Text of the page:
Australia is an important control group because it had minimal Covid prior to Omicron at the end of 2021. Therefore the effects of the vaccine alone on the population can be deduced by what happened there in 2021.
There are two key points to note. Firstly, there was a lack of respiratory deaths in 2020, 2021 and even 2022. Any analysis of excess mortality needs to account for that. Secondly, many of the excess deaths were not included in the major categories of death.
Total mortality was lower in 2020 and higher in 2021 than expected levels (see figure 1). Figure 2 shows the same data with an adjusted y-axis to show that these differences were not insignificant. For 2021, there were 4,145 excess deaths in 2021 whereas there were only 1,224 deaths attributed to Covid.
Respiratory Causes of Death
In 2020, deaths from respiratory causes plummeted. This is likely to be because of the disappearance of influenza from 2020. In 2021, the same was true. Clearly, any assessment of excess from other causes needs to account for this deficit. The deficit was 3,078 in 2020, 2,273 in 2021 and 1,130 in 2022. The 4,415 total excess in 2021 is therefore likely to represent a true excess of 6,688 when the deficit in respiratory deaths is taken into account, which would be a 4.5% increase in all deaths and 3.7% excess in non-Covid deaths.
As always with such datasets, the data of interest are not apparent at first glance. After removing the major categories of cancer, circulatory, respiratory and dementia deaths, the uncategorised non-Covid deaths show a significant increase above expected levels. There were 2,841 such excess deaths in 2021 and 6,238 in 2022. It would be interesting to know how many of these were sudden unexpected deaths. In England and Wales, such deaths are categorised as “symptoms, signs and ill defined conditions” and accounted for the largest group of non-Covid excess deaths from March 2020 to June 2022.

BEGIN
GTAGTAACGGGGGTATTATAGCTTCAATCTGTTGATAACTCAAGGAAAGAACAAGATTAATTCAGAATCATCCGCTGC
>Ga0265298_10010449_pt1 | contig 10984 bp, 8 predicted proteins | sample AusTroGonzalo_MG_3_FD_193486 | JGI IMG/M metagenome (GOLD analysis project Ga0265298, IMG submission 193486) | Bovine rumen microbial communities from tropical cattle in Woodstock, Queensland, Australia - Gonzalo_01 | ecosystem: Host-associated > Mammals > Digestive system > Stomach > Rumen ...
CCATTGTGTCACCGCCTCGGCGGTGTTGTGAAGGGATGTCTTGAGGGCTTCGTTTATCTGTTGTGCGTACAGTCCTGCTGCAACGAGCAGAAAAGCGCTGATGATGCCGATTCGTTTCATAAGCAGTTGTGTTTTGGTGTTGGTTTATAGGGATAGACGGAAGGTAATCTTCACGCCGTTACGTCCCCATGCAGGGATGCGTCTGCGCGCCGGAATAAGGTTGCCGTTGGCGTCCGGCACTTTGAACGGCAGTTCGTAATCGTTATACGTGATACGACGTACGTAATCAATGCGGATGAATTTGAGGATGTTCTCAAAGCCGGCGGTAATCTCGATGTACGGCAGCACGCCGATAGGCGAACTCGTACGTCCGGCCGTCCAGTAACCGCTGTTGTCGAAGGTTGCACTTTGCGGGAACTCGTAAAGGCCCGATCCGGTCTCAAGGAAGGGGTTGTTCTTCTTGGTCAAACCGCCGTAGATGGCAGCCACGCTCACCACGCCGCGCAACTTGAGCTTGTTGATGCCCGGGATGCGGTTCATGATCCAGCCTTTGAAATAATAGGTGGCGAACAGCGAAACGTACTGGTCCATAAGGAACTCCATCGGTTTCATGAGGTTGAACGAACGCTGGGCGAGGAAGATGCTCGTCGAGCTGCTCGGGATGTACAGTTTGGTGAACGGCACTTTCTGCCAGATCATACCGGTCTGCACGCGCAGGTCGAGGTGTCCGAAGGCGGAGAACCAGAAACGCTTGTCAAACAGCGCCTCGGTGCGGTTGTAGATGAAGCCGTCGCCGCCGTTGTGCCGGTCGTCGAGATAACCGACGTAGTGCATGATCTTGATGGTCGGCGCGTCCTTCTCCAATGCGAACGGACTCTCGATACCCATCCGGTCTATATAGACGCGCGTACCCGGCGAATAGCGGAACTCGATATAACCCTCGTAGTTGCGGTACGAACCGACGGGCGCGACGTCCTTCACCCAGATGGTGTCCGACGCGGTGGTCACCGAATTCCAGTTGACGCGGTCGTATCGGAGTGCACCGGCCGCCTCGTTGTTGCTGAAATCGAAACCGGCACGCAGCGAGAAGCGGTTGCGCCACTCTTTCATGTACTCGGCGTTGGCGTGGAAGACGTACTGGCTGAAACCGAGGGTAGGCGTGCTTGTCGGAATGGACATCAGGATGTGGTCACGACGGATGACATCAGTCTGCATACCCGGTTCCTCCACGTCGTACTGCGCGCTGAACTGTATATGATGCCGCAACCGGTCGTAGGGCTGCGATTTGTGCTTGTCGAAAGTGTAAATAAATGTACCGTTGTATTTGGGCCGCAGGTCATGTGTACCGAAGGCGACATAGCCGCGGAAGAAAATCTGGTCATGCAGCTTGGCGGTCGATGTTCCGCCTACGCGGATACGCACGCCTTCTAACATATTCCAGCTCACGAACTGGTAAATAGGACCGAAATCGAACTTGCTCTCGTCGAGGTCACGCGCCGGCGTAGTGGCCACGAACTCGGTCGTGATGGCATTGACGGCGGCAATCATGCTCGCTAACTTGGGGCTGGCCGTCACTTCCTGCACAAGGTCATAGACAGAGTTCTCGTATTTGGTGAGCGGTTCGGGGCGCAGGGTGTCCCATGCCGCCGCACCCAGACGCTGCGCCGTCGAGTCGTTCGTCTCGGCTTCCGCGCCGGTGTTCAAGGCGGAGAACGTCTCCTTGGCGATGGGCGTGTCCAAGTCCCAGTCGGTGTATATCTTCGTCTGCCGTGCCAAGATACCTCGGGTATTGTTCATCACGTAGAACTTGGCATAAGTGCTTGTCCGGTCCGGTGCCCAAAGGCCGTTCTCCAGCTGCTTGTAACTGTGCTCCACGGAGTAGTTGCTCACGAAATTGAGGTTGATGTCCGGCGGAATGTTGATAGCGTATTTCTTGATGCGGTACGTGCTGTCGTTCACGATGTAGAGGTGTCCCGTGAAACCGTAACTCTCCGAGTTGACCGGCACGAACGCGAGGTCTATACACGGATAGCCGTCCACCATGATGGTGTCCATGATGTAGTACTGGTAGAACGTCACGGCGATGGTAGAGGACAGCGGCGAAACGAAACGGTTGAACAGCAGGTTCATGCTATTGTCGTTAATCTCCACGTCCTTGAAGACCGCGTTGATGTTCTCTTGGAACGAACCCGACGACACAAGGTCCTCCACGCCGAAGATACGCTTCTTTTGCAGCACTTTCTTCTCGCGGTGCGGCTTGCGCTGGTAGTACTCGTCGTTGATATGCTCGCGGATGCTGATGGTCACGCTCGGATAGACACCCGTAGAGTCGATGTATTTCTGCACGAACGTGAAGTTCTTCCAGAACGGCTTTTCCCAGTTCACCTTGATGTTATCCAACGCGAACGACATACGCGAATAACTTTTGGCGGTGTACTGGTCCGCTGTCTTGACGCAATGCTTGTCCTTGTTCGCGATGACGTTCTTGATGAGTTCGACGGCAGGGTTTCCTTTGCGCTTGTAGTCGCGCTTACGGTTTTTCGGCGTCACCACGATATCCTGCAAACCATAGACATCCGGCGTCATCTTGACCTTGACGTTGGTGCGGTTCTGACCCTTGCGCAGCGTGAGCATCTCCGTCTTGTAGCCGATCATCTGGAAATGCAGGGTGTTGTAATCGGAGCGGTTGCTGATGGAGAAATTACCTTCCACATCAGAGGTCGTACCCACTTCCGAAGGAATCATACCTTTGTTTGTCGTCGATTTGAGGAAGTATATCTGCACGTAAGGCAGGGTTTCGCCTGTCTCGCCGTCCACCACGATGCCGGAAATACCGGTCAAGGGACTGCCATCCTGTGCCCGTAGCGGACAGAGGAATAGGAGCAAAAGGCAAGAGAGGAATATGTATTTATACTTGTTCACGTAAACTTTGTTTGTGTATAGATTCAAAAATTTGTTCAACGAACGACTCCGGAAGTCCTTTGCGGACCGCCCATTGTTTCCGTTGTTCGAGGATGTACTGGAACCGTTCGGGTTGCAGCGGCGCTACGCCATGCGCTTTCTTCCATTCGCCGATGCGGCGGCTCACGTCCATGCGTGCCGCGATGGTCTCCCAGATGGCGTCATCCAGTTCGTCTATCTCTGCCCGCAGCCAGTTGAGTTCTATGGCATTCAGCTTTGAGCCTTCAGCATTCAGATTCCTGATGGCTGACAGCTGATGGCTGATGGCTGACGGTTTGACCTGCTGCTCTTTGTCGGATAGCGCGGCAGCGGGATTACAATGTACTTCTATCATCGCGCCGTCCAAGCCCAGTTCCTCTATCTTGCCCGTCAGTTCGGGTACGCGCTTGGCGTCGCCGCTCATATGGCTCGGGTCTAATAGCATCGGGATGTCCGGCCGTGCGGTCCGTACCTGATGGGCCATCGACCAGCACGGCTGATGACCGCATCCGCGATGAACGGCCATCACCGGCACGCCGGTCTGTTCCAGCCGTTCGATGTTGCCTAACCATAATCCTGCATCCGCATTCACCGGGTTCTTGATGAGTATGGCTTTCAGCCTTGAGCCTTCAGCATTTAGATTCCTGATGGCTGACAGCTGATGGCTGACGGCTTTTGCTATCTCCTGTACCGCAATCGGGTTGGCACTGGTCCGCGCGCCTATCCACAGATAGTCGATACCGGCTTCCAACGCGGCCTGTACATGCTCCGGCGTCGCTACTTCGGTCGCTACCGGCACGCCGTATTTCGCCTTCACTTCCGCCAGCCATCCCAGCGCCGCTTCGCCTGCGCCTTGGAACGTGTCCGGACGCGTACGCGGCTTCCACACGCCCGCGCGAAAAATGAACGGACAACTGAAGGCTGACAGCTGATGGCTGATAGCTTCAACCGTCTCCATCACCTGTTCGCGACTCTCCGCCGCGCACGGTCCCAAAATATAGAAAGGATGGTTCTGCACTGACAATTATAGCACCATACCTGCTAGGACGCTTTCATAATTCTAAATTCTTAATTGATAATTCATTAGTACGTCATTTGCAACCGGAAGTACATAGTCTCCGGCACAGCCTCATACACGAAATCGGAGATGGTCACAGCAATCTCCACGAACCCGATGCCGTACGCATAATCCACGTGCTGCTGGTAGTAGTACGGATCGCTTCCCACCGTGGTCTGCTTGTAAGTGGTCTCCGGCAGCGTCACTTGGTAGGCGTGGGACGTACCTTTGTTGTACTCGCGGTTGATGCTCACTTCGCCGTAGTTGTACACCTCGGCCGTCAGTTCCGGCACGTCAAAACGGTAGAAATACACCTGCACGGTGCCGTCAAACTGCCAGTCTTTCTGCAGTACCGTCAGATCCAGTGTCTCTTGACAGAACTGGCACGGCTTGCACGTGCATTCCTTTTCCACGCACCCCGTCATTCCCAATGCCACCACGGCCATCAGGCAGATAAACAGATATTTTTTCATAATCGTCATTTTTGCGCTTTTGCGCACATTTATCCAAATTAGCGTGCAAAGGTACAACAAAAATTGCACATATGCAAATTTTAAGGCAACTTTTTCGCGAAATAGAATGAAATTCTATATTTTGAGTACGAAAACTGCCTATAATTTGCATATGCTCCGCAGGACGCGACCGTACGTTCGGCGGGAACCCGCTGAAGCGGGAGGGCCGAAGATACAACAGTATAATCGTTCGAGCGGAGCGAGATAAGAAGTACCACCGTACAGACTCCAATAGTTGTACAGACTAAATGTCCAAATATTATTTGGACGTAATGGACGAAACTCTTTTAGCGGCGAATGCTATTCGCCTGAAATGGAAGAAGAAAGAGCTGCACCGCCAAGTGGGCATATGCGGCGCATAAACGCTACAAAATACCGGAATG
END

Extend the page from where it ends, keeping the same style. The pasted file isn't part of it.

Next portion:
Figure 5 shows that in 2021, the 1,224 deaths attributed to Covid were far fewer than the deficit in respiratory deaths from other causes. In the meantime, circulatory deaths and ‘other’ deaths were substantially higher, amounting to a combined excess of 4,776.
In 2022, deaths attributed to Covid reached 9,735 while these circulatory and ‘other’ deaths escalated further accounting for 10,403 deaths. Taken together, there were four excess circulatory and other non-Covid causes of death for every death attributed to Covid in 2021, whereas in 2022 these were of equal magnitude. Anyone wanting to dismiss these deaths as under-diagnosed Covid needs to explain, first, why diagnosis failed and secondly why this ratio was so dramatically different in 2021 to 2022.
Major causes of death
The 2015-2019 trendline provides a very accurate prediction for deaths from cancer (figure 3) and deaths from dementia (figure 4) indicating that it is a reasonable method to use for assuming a baseline.
Ischaemic heart disease deaths were in excess of expected levels, with 876 extra deaths. (Remember there were only 1,224 deaths attributed to Covid.)
Similarly, deaths from other cardiac conditions were also in excess, with 583 extra deaths in 2021.
Unlike other causes of death, deaths from strokes showed a declining trend until 2021, when there was an excess of 476 deaths.
Deaths in Australia exceeded expected levels from 2021, well in excess of what could be attributed to Covid. The excess was part circulatory disease, while many deaths did not fall into the main categories of deaths.
These data from the Australian ‘control’ group, where Covid was not a major factor until 2022, underline concerns about the role Covid vaccines may be playing in global trends in excess deaths.